Case Presentation:

A 51-year-old man with no prior history presented with a 2-day complaint of right leg pain and swelling. He was undergoing an outpatient work up for a 6-month history of chronic cough and 60 lb weight loss. He endorsed subjective fevers and fatigue that kept him in bed for 12 hours a day. Vital signs were notable for a temperature of 101.0°F, HR 98 beats/min, BP 101/51 mmHg, respiratory rate of 18 breaths/min and oxygen saturation of 100% on room air. Exam was significant for swelling and erythema of the right lower extremity. Heart and lung sounds were normal with no murmur auscultated. Laboratory studies were significant for WBC count of 13.6 (80% neutrophils), d-dimer 2.5, CRP 8.3, and ESR of 52. Lower extremity ultrasound was positive for thrombus in the right posterior tibial vein. A CT PE protocol was negative except for moderate hilar lymphadenopathy. An transthoracic echocardiogram (TTE) showed EF 60-65%, LA moderately enlarged, moderate aortic regurgitation, and mild mitral regurgitation. Blood cultures drawn on admission resulted in gram variable rods on day 3 of admission and repeat blood cultures were drawn on hospital day 3. Due to patient preference, he was discharged with warfarin and enoxaparin for his DVT on day 6 of admission. Repeat blood cultures grew gram variable rods three days following discharge. Ten days after discharge his blood culture resulted as Cardiobacterium Hominis (C hominis). He was contacted and re-admitted to the hospital for further work up. A repeat TTE showed EF 40-45%, severe aortic regurgitation, and 5×6 mm mass on the aortic valve. He subsequently had a transesophageal echocardiogram that confirmed the diagnosis of aortic valve endocarditis with vegetation. He was referred to cardiology and cardiothoracic surgery for aortic valve replacement.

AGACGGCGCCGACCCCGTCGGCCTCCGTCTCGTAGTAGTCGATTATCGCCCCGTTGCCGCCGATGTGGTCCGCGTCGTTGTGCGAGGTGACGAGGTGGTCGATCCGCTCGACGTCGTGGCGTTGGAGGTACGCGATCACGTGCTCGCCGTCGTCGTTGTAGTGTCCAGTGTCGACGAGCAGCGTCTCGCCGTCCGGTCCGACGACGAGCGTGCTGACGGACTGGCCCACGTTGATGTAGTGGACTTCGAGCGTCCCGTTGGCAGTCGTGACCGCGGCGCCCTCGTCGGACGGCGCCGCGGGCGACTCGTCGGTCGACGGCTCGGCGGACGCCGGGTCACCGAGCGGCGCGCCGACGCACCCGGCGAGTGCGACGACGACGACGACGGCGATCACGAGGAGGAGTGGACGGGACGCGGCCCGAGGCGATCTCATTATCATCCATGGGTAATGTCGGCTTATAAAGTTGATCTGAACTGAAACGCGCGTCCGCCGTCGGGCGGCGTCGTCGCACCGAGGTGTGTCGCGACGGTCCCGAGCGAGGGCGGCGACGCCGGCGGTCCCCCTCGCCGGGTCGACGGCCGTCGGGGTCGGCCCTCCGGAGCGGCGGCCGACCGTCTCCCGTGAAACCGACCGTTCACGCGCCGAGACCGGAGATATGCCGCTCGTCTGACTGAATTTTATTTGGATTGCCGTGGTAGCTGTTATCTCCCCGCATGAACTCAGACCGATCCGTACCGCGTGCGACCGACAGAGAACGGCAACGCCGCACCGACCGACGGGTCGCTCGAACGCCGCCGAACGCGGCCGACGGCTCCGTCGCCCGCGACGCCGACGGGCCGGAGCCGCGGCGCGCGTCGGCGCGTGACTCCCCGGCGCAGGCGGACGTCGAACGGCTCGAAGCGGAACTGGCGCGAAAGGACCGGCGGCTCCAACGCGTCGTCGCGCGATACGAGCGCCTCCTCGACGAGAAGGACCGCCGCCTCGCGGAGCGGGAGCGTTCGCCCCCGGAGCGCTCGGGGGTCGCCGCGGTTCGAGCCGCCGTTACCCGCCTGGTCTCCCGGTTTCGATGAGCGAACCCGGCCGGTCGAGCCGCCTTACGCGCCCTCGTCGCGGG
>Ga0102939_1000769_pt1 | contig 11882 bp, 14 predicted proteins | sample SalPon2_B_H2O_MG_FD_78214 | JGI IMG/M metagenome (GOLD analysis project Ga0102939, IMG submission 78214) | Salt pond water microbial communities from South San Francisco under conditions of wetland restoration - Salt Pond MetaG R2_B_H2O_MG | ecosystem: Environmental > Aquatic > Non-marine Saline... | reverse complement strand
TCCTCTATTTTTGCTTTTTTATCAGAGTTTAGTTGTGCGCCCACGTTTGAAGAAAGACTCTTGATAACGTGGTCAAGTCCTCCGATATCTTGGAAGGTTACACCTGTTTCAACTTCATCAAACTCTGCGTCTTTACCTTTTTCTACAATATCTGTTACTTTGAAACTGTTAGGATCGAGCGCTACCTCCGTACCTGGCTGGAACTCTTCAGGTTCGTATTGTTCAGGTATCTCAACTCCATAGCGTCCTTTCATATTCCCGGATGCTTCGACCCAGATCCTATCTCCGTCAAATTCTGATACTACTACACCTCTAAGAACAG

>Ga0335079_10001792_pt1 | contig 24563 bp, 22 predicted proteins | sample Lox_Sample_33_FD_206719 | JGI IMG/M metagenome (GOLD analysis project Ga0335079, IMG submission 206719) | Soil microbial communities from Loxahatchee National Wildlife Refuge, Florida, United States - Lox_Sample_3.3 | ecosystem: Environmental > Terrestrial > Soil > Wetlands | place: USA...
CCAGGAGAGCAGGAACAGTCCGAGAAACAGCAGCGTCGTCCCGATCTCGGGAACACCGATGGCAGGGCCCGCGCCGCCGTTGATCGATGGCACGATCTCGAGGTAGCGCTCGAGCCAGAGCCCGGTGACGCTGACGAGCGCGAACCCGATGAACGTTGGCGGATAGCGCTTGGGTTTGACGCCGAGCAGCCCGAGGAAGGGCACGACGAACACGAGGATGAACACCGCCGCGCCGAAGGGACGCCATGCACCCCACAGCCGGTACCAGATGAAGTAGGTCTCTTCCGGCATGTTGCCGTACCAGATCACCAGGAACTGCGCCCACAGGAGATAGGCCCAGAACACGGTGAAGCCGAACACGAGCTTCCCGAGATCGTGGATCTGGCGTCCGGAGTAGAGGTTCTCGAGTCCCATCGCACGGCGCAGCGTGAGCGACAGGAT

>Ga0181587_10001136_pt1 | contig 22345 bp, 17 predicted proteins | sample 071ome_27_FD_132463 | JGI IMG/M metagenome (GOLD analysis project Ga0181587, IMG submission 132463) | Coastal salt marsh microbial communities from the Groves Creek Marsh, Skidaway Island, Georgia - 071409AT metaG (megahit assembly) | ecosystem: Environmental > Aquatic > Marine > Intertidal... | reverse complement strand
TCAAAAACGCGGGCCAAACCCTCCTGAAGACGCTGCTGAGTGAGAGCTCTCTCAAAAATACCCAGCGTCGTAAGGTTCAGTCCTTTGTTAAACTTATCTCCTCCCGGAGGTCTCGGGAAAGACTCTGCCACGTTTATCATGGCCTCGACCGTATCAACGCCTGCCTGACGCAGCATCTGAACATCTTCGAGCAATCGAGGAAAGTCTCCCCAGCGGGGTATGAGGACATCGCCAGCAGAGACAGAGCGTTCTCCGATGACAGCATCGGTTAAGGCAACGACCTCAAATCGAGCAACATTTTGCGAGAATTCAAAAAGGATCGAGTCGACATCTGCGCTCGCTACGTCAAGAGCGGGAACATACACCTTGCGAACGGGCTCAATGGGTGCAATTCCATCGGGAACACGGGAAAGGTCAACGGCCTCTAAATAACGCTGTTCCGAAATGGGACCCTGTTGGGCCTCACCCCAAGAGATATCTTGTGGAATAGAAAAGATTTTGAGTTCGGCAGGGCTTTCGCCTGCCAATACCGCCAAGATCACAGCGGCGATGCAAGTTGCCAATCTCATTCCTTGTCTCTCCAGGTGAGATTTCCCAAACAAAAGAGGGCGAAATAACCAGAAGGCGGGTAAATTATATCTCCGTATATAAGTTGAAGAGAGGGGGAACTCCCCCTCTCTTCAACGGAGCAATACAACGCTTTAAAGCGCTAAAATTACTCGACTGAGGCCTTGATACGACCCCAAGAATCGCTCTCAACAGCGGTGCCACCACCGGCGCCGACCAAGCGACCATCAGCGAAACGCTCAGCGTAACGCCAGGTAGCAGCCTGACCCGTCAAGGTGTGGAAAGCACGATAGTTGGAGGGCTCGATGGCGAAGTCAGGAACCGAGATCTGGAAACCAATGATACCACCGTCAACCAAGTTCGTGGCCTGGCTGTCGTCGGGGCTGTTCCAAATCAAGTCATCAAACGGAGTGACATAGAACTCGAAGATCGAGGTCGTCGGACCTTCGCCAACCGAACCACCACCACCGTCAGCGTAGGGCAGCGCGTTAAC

Discussion:

Positive blood cultures are frequently encountered in the inpatient setting. Slow-growing blood cultures are often considered due to a contaminated specimen. However, these blood cultures should be followed for final identification. Cardiobacterium hominis is an example of a slow-growing fastidious organism. With persistently positive blood cultures, hospitalists become concerned about endocarditis.

C hominis is an uncommon cause of endocarditis. It is a member of the HACEK group of microorganisms (Haemophilus species, Actinobacillus actinomycetemcomitans, C hominis, Eikenella corrodens and Kingella kingae). To date, there have been a total of 68 case reports in the English language of C hominis endocarditis. Most of the case presentations represent an indolent course of infection with the average time from onset of symptoms to diagnosis around 145 days. Dental work is thought to be the etiology in 40% of prior case reports. The most common symptoms of subacute endocarditis include weight loss, fatigue, and symptoms associated with heart failure (orthopnea, dyspnea on exertion). The slow growing nature of the HACEK organisms makes diagnosis difficult due to the need to keep blood cultures for 2-3 weeks. Unique to C hominis is an association with distal embolic events. In our case, the presenting complaint of DVT was likely a result of the patient spending long periods of time in bed and the increased systemic inflammation caused by the patient’s endocarditis. 

Conclusions:

A patient presenting with long-standing systemic symptoms, increased inflammatory makers, and abnormal echocardiogram should prompt the clinician to consider subacute endocarditis on the differential diagnosis.